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What is a Gunslinger?

By Henry Gaudet
Updated May 17, 2024
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A "gunslinger" is a modern term used to describe a professional gunman of the Old West in the United States. Nineteenth-century gunslingers worked on both sides of the law and might be bandits, contract killers, sheriffs or Pinkerton detectives. In that era, the term "gunslinger" was not yet in popular use, and these men were more likely to be referred to as gunmen, shootists, pistoleers or bad men. Although rooted in history, this role has since taken on mythic forms, populating western films and literature alongside other stock character types such as the cowboy and the prospector.

In films, the gunslinger often possesses a nearly superhuman speed and skill with the revolver. Twirling pistols, lightning draws and trick shots are standard fare for the gunmen of the big screen. In the real world, however, gunmen who relied on flashy tricks and theatrics died quickly, and most took a much more practical approach to their weapons. Real gunslingers did not shoot to disarm or to impress, but to kill.

Another classic bit of cinema, the showdown at high noon, where two well-matched gunslingers agreed to meet for a climactic formal duel, largely is a matter of myth as well. Often, gunfights were more spontaneous, a fight that turned deadly when one side reached for a weapon, and the drinking of alcoholic beverages often was involved. Gunfights could be won by simple distraction, or pistols could be emptied as gunmen fought from behind cover without injury. When a gunman did square off, it rarely was with another gunfighter. Gunslingers usually gave each other a wide berth, and it was uncommon for two well-known ones to face off.

The gunslinger's reputation often was as valuable as any skills possessed. In the western films and books, young toughs often would challenge an experienced gunman with the hopes of building a reputation, but this rarely happened in real life. A strong reputation was enough to keep others civil and often would spare a gunfighter from conflict. Even other gunslingers were likely to avoid any unnecessary confrontation.

In the days of the Old West, tales tended to grow with repeated telling, and a single fight might grow into a career-making reputation. For instance, the Shootout at the O.K. Corral made legends of Wyatt Earp and Doc Holiday, but they were relatively minor figures before that conflict. Some gunslingers, such as Bat Masterson, actively engaged in self-promotion. Johnny Ringo built a reputation as a gunslinger despite never taking part in a gunfight.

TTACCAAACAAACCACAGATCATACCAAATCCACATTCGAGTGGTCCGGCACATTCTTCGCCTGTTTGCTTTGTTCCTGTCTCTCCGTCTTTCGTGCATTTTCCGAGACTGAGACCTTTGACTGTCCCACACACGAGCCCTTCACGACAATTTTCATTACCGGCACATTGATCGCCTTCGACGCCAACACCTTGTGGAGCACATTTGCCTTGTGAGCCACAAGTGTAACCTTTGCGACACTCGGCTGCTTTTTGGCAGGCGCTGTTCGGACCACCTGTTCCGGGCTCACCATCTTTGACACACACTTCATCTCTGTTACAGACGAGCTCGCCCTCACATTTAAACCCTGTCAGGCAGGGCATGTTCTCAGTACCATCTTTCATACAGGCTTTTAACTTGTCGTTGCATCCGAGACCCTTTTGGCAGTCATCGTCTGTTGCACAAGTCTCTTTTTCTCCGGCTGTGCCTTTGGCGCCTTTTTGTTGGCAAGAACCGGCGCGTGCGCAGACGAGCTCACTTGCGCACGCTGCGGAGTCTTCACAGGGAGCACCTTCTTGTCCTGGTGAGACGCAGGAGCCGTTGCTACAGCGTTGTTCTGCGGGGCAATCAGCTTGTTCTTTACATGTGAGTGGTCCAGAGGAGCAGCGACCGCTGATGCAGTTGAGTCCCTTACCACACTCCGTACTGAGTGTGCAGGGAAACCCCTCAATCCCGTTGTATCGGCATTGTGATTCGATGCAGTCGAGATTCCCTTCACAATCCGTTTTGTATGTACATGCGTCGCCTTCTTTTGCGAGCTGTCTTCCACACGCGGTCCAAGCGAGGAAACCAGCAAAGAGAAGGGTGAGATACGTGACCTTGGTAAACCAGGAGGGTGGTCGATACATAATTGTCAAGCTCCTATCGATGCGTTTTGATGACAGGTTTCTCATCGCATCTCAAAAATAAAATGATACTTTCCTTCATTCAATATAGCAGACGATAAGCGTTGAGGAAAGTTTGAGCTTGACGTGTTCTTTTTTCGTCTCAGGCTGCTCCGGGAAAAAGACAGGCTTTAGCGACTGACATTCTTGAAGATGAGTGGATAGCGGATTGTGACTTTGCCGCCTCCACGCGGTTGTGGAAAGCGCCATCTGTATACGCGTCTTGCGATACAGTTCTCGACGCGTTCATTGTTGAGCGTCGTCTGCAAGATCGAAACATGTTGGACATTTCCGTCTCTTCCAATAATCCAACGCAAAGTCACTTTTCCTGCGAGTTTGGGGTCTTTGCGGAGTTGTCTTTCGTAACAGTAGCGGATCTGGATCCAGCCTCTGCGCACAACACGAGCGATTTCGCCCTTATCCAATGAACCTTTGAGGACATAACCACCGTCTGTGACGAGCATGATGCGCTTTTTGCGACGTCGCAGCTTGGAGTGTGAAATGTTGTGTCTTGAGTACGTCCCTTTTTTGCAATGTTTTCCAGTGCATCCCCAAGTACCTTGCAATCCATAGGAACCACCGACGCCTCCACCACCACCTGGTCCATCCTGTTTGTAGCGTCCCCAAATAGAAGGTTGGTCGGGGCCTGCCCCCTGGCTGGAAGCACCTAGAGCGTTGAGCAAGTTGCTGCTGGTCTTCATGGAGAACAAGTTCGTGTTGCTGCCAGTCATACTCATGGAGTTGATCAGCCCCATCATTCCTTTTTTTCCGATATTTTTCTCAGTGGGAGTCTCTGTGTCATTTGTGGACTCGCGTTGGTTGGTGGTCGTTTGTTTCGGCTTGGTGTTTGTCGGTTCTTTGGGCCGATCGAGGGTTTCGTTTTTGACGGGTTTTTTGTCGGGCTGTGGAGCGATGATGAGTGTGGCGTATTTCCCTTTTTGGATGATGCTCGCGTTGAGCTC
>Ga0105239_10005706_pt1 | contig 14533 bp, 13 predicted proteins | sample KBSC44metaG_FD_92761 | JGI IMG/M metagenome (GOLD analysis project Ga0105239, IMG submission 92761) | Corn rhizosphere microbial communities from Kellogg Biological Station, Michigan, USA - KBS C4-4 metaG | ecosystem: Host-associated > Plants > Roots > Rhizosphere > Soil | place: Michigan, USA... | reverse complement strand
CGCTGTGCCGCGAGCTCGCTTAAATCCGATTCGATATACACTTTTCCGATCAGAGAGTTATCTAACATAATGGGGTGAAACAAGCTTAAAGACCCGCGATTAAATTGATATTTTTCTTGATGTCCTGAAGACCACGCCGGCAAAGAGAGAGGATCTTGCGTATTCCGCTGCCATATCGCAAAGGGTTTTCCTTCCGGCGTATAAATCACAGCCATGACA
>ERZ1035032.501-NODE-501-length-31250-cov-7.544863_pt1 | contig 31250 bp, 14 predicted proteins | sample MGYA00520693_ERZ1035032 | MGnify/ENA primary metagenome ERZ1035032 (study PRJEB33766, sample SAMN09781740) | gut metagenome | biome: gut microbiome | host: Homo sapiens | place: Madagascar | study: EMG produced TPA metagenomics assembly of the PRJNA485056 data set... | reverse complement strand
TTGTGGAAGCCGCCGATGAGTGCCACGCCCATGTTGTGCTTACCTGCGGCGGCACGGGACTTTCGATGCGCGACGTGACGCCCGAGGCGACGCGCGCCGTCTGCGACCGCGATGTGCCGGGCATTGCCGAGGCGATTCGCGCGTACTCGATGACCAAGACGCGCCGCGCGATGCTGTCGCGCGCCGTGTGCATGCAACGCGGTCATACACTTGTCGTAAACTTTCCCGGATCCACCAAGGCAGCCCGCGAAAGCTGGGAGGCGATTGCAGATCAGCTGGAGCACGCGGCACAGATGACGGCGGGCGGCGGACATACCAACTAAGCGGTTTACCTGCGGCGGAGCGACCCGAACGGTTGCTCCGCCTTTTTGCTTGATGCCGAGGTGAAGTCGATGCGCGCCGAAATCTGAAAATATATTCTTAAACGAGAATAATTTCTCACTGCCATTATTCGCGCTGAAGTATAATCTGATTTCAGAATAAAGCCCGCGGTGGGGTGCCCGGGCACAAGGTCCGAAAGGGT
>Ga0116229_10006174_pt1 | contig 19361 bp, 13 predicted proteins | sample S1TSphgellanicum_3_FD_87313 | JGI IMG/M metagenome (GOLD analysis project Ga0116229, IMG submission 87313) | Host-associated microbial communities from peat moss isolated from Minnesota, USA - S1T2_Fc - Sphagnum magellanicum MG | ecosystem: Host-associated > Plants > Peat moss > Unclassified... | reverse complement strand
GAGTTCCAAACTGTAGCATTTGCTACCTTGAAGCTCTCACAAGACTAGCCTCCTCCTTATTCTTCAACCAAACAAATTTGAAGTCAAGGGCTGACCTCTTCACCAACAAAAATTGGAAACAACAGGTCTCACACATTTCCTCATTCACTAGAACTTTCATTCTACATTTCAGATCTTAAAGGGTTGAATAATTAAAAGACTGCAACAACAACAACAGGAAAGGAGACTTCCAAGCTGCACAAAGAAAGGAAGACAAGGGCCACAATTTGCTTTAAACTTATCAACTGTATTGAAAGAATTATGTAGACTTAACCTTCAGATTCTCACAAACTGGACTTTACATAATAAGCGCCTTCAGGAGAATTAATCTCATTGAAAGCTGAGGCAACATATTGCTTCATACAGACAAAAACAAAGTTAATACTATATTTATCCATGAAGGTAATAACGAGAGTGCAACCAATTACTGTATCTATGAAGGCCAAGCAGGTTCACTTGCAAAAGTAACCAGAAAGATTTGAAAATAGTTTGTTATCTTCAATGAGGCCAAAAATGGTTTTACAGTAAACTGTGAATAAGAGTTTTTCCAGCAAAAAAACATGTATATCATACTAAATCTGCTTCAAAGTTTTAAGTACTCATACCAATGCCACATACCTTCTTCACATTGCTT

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Discussion Comments
By wesley91 — On Nov 13, 2010

@alex94: In the movie “Wyatt Earp”, it showed Urilla died from typhoid while she was pregnant. The more I read about it, the more the articles seemed to contradict this fact. Some say she died of typhoid fever before they could have children. Other articles say she died from typhoid during childbirth. It was also mentioned that Urilla was pregnant when she and Wyatt got married. If that were the case, that would explain why her parent’s blamed Wyatt for her death.

By alex94 — On Nov 13, 2010

How did Urilla Sutherland Earp die?

By dega2010 — On Nov 13, 2010

@CellMania: Wyatt Earp was best known as an American peace officer. Wyatt worked in various Western frontier towns. He was a farmer, teamster, buffalo hunter, gambler, saloonkeeper, miner and boxing referee. He is most famous for his participation in the Gunfight at the O.K. Corral. He has become an iconic figure in American history.

The tension between the Earp’s and the Cowboys came to a head on Wednesday October 26, 1881. This caused the famous fight at the O.K. Corral. Wyatt Earp, Doc Holliday, Morgan Earp came at the request of their brother Virgil Earp for assistance. Billy Claiborne, Ike Clanton and the other cowboys had been wanting to fight the Earp’s and Holliday.

Wyatt Earp lived to be 80 years old. He died in Los Angeles of chronic cystitis.

By CellMania — On Nov 13, 2010

Who was Wyatt Earp?

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